BOOK REVIEW: Wild Space
Somewhere towards the beginning of Karen Miller's The Clone Wars: Wild Space (the second spin-off novel from the Clone Wars animated series, and Ms Miller’s first Star Wars novel), Bail Organa, the senator from Alderaan, mulls over a concept known as buyer's remorse.
This is a real psychological condition sometimes experienced by people after the purchase of an particularly expensive item. A luxury apartment on Coruscant, for example. This feeling of guilty regret - of not wanting to have made a mistake - hits Bail when he first sees the vast clone army which will eventually be instrumental in both the extinction of the Jedi Order and the downfall of democracy. Yeah. Maybe not such a great buy, then.
But in fandom, and, arguably, in Star Wars more than any other, there exists another phenomenon I would like to call fan's remorse. By this I mean the reaction of a fan to a new, officially endorsed branch of fandom which doesn't live up to their very high expectations. The emotion that made Simon Pegg want to burn his Star Wars collection after watching The Phantom Menance. The angry regret at ever-bothering-to-get-so-excited, experienced, in turn, by some of the generation whose love of SW began with that very film, when they sat in the movie theatre and watched the animated feature-length Star Wars: The Clone Wars.
It is a reaction stemming, perhaps, from limitless, unrealistic childhood imaginings of how amazing something can be. Or from the bitter, entirely arrogant disappointment of discovering what is presented isn't exactly what you had personally envisioned. Or possibly from anger at the humiliating knowledge that, while you care deeply for your fandom, its creator simply doesn't care too much about you. What a fool you are, to love it so.
It must be pretty terrifying to be tasked with writing a Star Wars novel. In a post to her LJ, Karen Miller talks about her desire with Wild Space, to get it right, to please everyone, and the disappointing inevitability that of course, she couldn't. One thing is unequivocally true: there are many different kinds of Star Wars fans.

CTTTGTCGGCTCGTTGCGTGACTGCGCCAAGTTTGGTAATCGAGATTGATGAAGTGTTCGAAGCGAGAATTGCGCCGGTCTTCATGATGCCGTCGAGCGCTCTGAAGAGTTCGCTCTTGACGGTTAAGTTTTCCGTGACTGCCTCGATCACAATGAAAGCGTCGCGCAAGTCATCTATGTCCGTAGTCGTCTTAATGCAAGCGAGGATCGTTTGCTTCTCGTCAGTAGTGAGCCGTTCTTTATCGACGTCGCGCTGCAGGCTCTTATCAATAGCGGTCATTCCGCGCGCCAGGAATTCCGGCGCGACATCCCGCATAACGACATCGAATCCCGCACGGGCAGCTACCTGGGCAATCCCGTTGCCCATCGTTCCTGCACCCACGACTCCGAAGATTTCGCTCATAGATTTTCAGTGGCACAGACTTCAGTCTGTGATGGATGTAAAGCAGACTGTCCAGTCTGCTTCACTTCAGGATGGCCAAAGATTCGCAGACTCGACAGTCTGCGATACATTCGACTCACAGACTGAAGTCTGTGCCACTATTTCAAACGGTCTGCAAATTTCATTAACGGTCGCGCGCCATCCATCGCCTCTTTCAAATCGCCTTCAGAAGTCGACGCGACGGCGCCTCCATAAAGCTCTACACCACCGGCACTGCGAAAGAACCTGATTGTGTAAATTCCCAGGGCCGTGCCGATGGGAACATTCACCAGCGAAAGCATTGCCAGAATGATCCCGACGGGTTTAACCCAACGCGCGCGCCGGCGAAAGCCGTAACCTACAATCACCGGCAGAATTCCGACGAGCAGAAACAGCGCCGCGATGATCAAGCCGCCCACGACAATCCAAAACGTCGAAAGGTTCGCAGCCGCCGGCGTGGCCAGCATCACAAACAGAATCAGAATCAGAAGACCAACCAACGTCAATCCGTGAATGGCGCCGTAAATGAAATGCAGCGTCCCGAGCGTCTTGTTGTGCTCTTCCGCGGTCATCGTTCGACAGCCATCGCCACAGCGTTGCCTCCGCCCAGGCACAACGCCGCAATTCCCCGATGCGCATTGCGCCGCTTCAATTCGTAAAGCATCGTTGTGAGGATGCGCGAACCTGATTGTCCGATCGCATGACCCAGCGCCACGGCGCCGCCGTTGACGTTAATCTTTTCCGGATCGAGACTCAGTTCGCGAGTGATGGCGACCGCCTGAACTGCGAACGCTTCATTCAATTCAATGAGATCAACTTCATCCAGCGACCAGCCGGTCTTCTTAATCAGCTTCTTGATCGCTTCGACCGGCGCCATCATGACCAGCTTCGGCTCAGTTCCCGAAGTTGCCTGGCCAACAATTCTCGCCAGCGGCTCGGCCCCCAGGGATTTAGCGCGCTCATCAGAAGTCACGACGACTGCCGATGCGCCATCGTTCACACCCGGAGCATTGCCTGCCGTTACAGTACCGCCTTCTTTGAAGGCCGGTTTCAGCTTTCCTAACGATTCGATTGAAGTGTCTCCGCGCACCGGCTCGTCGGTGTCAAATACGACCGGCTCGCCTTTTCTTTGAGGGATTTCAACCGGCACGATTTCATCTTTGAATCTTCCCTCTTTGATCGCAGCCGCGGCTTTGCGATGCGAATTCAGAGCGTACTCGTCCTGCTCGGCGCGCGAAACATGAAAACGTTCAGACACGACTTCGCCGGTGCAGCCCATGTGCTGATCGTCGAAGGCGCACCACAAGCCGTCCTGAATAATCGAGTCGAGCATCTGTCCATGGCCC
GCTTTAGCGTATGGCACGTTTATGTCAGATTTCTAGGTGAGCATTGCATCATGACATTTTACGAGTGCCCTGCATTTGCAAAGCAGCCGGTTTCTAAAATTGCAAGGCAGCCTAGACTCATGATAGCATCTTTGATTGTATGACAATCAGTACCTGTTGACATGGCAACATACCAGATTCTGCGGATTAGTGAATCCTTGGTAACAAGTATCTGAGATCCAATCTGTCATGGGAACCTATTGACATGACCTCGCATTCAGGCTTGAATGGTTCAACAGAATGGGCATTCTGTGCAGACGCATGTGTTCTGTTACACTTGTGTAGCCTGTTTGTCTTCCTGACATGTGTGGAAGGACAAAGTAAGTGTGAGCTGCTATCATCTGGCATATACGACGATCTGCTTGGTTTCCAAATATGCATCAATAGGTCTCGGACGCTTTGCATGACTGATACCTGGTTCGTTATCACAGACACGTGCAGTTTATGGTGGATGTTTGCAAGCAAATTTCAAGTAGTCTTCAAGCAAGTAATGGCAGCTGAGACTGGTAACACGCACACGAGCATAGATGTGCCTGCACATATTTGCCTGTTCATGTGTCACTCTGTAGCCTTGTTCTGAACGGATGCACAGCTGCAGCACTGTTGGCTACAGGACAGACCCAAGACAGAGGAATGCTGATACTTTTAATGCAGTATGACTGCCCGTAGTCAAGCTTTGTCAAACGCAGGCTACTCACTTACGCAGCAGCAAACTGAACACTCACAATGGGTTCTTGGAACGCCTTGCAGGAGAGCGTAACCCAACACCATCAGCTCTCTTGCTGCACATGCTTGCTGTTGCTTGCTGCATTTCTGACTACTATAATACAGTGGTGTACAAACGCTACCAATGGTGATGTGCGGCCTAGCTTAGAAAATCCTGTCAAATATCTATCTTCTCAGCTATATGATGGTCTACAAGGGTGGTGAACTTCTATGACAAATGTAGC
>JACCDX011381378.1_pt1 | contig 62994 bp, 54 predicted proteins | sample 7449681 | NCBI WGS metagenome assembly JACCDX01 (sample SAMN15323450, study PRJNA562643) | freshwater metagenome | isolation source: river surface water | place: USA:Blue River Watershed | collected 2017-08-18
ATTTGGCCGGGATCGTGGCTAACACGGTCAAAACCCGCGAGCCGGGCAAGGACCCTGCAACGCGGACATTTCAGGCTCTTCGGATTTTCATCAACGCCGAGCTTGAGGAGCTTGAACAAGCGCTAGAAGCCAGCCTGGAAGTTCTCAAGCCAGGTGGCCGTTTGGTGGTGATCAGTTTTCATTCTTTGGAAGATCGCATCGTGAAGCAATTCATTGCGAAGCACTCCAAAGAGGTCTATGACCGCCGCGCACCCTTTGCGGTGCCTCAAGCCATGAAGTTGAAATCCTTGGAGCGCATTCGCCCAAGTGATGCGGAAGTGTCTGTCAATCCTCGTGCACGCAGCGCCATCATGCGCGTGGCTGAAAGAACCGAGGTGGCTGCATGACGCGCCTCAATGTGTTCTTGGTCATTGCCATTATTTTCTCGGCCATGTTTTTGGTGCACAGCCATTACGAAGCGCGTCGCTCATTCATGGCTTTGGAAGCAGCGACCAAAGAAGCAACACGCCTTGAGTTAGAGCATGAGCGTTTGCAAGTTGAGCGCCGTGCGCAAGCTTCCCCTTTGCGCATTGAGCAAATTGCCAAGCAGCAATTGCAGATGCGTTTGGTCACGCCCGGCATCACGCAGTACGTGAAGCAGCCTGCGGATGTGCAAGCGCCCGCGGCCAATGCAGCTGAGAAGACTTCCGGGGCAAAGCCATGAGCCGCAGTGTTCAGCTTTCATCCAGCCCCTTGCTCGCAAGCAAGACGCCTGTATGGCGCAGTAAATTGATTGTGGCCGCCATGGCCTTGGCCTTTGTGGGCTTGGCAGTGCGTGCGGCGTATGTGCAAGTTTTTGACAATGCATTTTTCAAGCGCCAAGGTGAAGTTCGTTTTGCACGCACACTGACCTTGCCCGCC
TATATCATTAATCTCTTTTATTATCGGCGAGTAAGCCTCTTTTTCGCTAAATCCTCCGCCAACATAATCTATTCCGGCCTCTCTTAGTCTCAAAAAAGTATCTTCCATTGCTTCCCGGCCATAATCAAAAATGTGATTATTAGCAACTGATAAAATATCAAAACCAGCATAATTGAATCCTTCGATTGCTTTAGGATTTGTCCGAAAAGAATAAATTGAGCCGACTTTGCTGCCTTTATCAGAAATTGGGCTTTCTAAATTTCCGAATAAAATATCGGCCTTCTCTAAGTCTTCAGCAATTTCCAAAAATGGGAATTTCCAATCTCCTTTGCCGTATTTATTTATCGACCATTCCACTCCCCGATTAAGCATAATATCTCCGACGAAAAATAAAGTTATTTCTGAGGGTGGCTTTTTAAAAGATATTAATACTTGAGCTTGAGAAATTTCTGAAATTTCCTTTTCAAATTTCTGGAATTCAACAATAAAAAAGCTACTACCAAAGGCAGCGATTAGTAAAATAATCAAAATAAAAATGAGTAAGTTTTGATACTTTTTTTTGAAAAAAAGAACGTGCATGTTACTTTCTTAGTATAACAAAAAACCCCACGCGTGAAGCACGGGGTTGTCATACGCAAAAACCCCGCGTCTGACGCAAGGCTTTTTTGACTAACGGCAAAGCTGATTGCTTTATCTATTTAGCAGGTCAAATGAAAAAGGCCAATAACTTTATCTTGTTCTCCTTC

Some of us do not concern ourselves, particularly, with explaining away those glaring continuity errors. Do not worry about finding a reason for why Leia can remember her mother (although we might spend some time thinking about it). Are only mildly perplexed by Ashoka's existence, and only bothered at all because it contradicts a key plot point in Matthew Stover's skilful treatment of Revenge of the Sith . But hey, Ashoka's pretty cool. Leia kissed her brother, after all. No problem. It's not an instant fail. We'll cope.
But I digress. What I was meaning to say was, for us, okay, for me, personally, it's all about the characters. They are my fandom. Give me Anakin: powerful, headstrong, arrogant, insecure, desperate to love and be loved. Give me Padme: self-possessed, intelligent, feminine, wily, but in some ways, naive. And give me Obi-Wan, with his own brand of arrogance, rational, intimidating, perhaps, but witty, self-effacing, conflicted… and so the list goes on. You get the point. Give me my characters. Outline them. Colour them in. Add those features that make them recognisable. Get them wrong, New York Times best-selling author Karen Traviss, and I’ll become upset and wish I'd never bought your book. This is my fan's remorse. But get them right, and you could probably transplant them into an episode of Red Dwarf - I’d still be happy.
Also true: the GFFA is imperfectly described in canon. That's just one part of the fun of writing fic in this fandom. And fanfic is available by the megabyte-load. It's free, sometimes poorly-written but it's occasionally of astounding quality. Moreover, you can find any combination of characters you desire, and, if you are so inclined (and we are, of course), any combination who desire each other. So why bother with the EU at all?
Here's the answer. Because it's difficult to top the joyful, fannish thrill of finding the characters you love, skilfully portrayed by a talented author, resting between the shiny, clean, white cover of an official Star Wars novel.